The owners of the building at 818 W. 46th St. miss Java Jack’s. So they’re reverting the office space into a coffee shop and wine bar called Studio 2, pending city approval.
With a target opening date of late August, nearby residents David Hussman and Andie Thomas are excited to reopen the doors to the public and recreate a version of the coffee shop they frequented.
“We’re pining for the vibe,” said Hussman. “What we don’t want to do is have another high-end restaurant.”
Instead, they’re envisioning Peace Coffee, beer and wine service and simple bites, with a menu by Michael Rostance. Rostance is the former longtime chef at Broders’ Pasta Bar, and he coordinates Italian food and wine tours with The Umbrian Table. (Thomas was one of the first servers at Broders, and it’s the restaurant where she and Hussman met.)
The name Studio 2 is a nod to the London music studio where The Beatles recorded Abbey Road.
Renovation work is underway, with new tables made of reclaimed wood and a long “family-style” table, art-decked walls, a corner “crash pad,” and perhaps a large chalkboard for kids to decorate.
Hussman took over the building when Jack’s closed, and he’s since used it for his DevJam company headquarters. DevJam staff work as contract software developers, consultants and teachers. The company also sponsors Geekettes, a global organization supporting women in technology, and hosts “hackathons” for coders with Open Twin Cities.
So instead of stocking shelves with board games, Hussman wants to stock Lego robotics kits and circuit board toys.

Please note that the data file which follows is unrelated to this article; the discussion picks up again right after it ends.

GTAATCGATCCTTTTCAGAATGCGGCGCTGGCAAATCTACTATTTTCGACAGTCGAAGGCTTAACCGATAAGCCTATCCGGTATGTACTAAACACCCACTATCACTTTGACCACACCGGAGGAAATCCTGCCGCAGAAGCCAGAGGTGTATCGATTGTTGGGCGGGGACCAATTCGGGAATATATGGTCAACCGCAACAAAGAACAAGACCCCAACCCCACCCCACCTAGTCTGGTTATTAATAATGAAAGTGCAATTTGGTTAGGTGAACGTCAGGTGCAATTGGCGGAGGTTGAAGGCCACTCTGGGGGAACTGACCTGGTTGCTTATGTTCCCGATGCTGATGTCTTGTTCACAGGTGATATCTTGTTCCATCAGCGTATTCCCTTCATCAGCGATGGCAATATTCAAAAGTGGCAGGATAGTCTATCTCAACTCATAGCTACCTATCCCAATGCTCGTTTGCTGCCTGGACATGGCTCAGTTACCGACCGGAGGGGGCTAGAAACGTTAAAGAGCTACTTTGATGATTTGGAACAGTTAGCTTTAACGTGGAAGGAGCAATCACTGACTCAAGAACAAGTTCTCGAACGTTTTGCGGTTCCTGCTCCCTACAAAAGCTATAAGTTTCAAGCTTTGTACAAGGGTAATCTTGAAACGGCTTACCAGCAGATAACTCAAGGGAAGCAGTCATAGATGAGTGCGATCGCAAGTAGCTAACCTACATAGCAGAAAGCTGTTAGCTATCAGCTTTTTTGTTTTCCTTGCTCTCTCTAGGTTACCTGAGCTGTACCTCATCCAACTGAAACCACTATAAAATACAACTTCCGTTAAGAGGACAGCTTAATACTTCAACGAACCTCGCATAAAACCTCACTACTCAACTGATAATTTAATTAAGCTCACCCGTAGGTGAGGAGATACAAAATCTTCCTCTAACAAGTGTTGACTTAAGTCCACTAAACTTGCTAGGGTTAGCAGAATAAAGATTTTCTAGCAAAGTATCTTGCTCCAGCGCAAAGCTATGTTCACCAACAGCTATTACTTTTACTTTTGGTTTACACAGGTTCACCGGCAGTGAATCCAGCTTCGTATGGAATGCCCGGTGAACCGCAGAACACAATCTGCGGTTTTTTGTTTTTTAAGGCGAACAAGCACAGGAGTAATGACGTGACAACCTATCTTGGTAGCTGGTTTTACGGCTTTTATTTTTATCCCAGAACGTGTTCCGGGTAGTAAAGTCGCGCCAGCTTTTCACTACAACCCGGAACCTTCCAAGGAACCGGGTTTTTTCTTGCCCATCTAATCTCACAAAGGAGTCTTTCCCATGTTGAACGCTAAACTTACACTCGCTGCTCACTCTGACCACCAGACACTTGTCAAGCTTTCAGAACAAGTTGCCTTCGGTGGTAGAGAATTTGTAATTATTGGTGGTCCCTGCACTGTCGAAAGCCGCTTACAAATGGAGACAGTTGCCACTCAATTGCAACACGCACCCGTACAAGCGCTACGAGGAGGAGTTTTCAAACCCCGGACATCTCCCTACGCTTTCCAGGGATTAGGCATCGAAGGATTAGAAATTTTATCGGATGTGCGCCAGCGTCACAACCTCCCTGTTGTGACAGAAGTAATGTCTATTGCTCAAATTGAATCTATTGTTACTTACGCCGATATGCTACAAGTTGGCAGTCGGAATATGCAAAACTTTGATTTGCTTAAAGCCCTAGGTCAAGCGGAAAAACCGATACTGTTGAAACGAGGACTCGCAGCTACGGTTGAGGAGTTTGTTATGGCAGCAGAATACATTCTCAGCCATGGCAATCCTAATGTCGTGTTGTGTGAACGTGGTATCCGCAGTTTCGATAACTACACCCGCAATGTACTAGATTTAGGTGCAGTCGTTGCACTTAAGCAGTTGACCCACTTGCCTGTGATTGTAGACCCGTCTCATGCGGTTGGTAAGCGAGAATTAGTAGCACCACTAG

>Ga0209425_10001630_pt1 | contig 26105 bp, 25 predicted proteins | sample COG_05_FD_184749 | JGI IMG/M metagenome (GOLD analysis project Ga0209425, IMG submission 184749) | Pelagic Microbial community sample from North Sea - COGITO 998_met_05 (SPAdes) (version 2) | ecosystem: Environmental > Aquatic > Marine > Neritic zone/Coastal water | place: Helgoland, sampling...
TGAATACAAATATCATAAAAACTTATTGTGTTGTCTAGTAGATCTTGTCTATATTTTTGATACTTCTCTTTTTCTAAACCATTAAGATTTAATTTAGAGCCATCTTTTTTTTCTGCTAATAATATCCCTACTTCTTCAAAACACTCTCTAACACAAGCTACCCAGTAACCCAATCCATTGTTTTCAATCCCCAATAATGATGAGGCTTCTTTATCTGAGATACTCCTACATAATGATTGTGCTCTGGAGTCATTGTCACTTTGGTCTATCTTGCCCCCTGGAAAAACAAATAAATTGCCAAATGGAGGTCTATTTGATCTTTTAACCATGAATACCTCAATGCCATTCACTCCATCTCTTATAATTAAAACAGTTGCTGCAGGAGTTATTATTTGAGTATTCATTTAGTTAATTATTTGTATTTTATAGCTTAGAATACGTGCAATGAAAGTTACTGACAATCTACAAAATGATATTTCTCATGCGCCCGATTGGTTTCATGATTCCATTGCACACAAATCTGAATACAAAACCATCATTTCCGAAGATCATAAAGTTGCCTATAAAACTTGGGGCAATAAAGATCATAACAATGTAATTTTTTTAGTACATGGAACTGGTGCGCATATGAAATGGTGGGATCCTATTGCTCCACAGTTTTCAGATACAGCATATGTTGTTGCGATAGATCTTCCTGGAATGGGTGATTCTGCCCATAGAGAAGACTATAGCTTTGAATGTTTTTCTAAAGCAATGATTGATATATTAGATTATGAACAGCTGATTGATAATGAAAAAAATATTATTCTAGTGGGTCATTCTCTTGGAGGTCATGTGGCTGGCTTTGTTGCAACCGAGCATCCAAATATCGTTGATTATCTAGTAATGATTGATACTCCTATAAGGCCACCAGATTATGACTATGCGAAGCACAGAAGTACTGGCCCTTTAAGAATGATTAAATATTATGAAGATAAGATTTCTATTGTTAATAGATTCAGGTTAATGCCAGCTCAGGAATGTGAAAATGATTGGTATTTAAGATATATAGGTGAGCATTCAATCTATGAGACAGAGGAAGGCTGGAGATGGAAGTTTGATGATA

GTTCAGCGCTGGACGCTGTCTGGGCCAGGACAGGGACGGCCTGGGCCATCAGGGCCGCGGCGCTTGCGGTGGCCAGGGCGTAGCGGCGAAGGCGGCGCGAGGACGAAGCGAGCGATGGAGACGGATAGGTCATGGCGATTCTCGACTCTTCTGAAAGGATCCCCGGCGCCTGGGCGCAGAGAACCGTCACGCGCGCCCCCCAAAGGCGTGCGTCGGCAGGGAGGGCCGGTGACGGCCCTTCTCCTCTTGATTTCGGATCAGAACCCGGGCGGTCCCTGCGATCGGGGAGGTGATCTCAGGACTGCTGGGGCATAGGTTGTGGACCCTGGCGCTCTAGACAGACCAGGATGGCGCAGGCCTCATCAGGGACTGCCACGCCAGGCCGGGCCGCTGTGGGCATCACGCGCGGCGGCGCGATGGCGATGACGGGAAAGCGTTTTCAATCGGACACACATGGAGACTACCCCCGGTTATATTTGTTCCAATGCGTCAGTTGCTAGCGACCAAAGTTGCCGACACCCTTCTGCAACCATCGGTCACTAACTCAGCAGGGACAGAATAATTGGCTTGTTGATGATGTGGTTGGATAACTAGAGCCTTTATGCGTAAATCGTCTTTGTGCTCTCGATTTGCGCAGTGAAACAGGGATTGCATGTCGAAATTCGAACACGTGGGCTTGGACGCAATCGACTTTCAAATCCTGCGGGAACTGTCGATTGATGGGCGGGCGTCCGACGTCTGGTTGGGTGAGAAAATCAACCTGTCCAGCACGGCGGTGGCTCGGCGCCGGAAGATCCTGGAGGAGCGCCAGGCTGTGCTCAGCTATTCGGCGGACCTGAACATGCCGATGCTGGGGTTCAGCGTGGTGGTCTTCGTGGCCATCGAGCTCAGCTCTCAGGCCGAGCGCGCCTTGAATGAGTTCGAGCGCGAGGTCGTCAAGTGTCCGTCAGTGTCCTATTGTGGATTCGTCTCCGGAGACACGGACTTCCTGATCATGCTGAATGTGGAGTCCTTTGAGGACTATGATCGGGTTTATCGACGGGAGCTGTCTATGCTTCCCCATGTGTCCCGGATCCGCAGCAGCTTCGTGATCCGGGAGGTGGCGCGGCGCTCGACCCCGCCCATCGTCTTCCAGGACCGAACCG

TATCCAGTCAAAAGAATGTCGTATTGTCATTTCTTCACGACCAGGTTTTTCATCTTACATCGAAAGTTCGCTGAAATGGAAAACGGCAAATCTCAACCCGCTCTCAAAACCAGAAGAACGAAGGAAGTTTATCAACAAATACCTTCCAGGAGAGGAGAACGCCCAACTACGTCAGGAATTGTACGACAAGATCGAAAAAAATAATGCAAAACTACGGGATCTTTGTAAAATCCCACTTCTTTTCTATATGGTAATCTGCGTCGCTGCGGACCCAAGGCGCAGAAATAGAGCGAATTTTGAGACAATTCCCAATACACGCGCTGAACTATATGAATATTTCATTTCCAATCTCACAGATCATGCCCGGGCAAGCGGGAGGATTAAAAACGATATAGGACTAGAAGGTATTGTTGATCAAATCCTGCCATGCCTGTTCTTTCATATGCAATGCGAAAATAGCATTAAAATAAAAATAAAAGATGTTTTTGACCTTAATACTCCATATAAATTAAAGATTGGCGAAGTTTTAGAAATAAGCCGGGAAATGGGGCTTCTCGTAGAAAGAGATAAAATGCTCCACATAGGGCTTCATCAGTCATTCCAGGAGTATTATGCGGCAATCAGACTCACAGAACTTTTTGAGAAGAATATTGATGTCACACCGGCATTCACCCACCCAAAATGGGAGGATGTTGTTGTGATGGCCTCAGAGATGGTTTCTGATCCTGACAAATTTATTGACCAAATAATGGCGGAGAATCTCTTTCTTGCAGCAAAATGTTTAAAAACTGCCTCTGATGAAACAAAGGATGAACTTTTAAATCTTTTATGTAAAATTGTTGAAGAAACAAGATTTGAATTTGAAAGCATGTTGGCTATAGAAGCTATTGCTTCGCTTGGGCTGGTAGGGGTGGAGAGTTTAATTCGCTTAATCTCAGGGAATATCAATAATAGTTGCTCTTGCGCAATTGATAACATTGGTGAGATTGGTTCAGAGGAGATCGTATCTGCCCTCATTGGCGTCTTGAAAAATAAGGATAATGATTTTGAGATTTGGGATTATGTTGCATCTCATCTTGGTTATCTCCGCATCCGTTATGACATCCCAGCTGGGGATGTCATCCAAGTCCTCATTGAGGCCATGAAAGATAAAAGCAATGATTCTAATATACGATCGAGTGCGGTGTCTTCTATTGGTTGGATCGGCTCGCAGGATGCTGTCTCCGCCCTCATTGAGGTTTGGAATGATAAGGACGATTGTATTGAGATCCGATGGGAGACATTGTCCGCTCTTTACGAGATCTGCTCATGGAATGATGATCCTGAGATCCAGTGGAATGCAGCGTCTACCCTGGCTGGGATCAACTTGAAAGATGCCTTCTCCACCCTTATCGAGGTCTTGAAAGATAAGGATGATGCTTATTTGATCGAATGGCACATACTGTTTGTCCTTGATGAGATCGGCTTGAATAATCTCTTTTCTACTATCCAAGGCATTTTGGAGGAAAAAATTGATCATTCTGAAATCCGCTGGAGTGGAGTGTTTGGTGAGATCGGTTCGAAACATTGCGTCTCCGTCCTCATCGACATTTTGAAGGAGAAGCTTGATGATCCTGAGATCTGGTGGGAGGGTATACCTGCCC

“We’re hoping to be a little hub of tech activity,” he said.
Hussman and Thomas have always been interested in keeping the building open to the community. Since Jack’s closed, they have rented co-working spaces, leased space to tenants like Red Stamp and the Carolyn Foundation, hosted students from Barton Elementary working in robotics, and launched a commercial kitchen for startups to share.
The couple has lots of new ideas for Studio 2 as well. They would like to devote a shelf to local “makers,” such as the commercial kitchen’s Schmancy Snacks that complement craft beers and cocktails. They would also like to offer classes on healthy food for people undergoing major life changes, and provide cooking classes for parents and kids to take together.
“These are 20 small things that are right, and we can afford to do,” Hussman said. “We’re more interested in what’s right than what’s profitable.”